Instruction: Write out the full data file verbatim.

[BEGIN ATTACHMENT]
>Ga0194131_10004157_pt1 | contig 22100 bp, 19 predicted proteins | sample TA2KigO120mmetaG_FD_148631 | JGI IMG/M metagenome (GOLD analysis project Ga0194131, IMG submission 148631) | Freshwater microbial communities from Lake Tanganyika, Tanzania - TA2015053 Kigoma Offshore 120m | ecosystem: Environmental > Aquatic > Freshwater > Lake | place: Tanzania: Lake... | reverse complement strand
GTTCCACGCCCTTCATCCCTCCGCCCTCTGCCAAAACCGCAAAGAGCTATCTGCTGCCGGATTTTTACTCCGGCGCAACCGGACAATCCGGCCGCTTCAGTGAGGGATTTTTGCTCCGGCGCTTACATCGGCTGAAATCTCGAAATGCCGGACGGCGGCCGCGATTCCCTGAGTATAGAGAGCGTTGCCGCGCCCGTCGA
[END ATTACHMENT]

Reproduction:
>Ga0194131_10004157_pt1 | contig 22100 bp, 19 predicted proteins | sample TA2KigO120mmetaG_FD_148631 | JGI IMG/M metagenome (GOLD analysis project Ga0194131, IMG submission 148631) | Freshwater microbial communities from Lake Tanganyika, Tanzania - TA2015053 Kigoma Offshore 120m | ecosystem: Environmental > Aquatic > Freshwater > Lake | place: Tanzania: Lake... | reverse complement strand
GTTCCACGCCCTTCATCCCTCCGCCCTCTGCCAAAACCGCAAAGAGCTATCTGCTGCCGGATTTTTACTCCGGCGCAACCGGACAATCCGGCCGCTTCAGTGAGGGATTTTTGCTCCGGCGCTTACATCGGCTGAAATCTCGAAATGCCGGACGGCGGCCGCGATTCCCTGAGTATAGAGAGCGTTGCCGCGCCCGTCGA